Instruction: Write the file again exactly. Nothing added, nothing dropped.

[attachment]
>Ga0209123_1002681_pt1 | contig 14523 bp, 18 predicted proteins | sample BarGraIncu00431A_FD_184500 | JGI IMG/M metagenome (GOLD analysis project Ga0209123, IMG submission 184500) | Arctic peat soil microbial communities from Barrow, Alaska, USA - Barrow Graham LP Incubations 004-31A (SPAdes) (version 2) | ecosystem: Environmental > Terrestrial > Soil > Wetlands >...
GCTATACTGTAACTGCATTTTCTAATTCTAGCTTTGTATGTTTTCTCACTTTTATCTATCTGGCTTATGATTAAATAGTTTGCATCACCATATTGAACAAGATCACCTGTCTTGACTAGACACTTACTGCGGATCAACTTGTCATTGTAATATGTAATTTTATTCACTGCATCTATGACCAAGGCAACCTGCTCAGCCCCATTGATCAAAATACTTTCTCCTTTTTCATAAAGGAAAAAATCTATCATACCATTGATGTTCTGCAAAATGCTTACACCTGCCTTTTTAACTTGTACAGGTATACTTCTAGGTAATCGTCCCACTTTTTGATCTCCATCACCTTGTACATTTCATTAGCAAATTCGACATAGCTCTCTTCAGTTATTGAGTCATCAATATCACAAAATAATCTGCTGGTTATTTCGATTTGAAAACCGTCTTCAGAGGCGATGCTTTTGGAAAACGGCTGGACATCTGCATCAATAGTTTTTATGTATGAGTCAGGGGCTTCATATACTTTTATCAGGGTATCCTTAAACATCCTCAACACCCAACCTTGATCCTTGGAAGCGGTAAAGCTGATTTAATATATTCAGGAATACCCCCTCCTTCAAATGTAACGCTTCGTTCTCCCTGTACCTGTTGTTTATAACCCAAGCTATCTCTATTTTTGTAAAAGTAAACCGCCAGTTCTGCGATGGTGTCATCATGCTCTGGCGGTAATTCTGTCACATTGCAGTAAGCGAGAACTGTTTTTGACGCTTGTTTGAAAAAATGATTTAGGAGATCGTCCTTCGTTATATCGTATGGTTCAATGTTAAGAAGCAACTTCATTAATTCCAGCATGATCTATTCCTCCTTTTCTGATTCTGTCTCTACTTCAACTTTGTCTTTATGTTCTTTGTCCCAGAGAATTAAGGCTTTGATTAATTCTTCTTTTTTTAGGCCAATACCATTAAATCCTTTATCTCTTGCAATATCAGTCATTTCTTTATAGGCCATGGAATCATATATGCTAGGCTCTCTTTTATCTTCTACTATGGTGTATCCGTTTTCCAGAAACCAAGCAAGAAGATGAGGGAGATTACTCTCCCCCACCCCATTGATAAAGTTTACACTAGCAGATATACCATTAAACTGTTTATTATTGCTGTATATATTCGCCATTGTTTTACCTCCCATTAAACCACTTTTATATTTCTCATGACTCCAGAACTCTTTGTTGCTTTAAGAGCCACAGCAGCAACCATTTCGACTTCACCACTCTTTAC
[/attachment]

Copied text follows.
>Ga0209123_1002681_pt1 | contig 14523 bp, 18 predicted proteins | sample BarGraIncu00431A_FD_184500 | JGI IMG/M metagenome (GOLD analysis project Ga0209123, IMG submission 184500) | Arctic peat soil microbial communities from Barrow, Alaska, USA - Barrow Graham LP Incubations 004-31A (SPAdes) (version 2) | ecosystem: Environmental > Terrestrial > Soil > Wetlands >...
GCTATACTGTAACTGCATTTTCTAATTCTAGCTTTGTATGTTTTCTCACTTTTATCTATCTGGCTTATGATTAAATAGTTTGCATCACCATATTGAACAAGATCACCTGTCTTGACTAGACACTTACTGCGGATCAACTTGTCATTGTAATATGTAATTTTATTCACTGCATCTATGACCAAGGCAACCTGCTCAGCCCCATTGATCAAAATACTTTCTCCTTTTTCATAAAGGAAAAAATCTATCATACCATTGATGTTCTGCAAAATGCTTACACCTGCCTTTTTAACTTGTACAGGTATACTTCTAGGTAATCGTCCCACTTTTTGATCTCCATCACCTTGTACATTTCATTAGCAAATTCGACATAGCTCTCTTCAGTTATTGAGTCATCAATATCACAAAATAATCTGCTGGTTATTTCGATTTGAAAACCGTCTTCAGAGGCGATGCTTTTGGAAAACGGCTGGACATCTGCATCAATAGTTTTTATGTATGAGTCAGGGGCTTCATATACTTTTATCAGGGTATCCTTAAACATCCTCAACACCCAACCTTGATCCTTGGAAGCGGTAAAGCTGATTTAATATATTCAGGAATACCCCCTCCTTCAAATGTAACGCTTCGTTCTCCCTGTACCTGTTGTTTATAACCCAAGCTATCTCTATTTTTGTAAAAGTAAACCGCCAGTTCTGCGATGGTGTCATCATGCTCTGGCGGTAATTCTGTCACATTGCAGTAAGCGAGAACTGTTTTTGACGCTTGTTTGAAAAAATGATTTAGGAGATCGTCCTTCGTTATATCGTATGGTTCAATGTTAAGAAGCAACTTCATTAATTCCAGCATGATCTATTCCTCCTTTTCTGATTCTGTCTCTACTTCAACTTTGTCTTTATGTTCTTTGTCCCAGAGAATTAAGGCTTTGATTAATTCTTCTTTTTTTAGGCCAATACCATTAAATCCTTTATCTCTTGCAATATCAGTCATTTCTTTATAGGCCATGGAATCATATATGCTAGGCTCTCTTTTATCTTCTACTATGGTGTATCCGTTTTCCAGAAACCAAGCAAGAAGATGAGGGAGATTACTCTCCCCCACCCCATTGATAAAGTTTACACTAGCAGATATACCATTAAACTGTTTATTATTGCTGTATATATTCGCCATTGTTTTACCTCCCATTAAACCACTTTTATATTTCTCATGACTCCAGAACTCTTTGTTGCTTTAAGAGCCACAGCAGCAACCATTTCGACTTCACCACTCTTTAC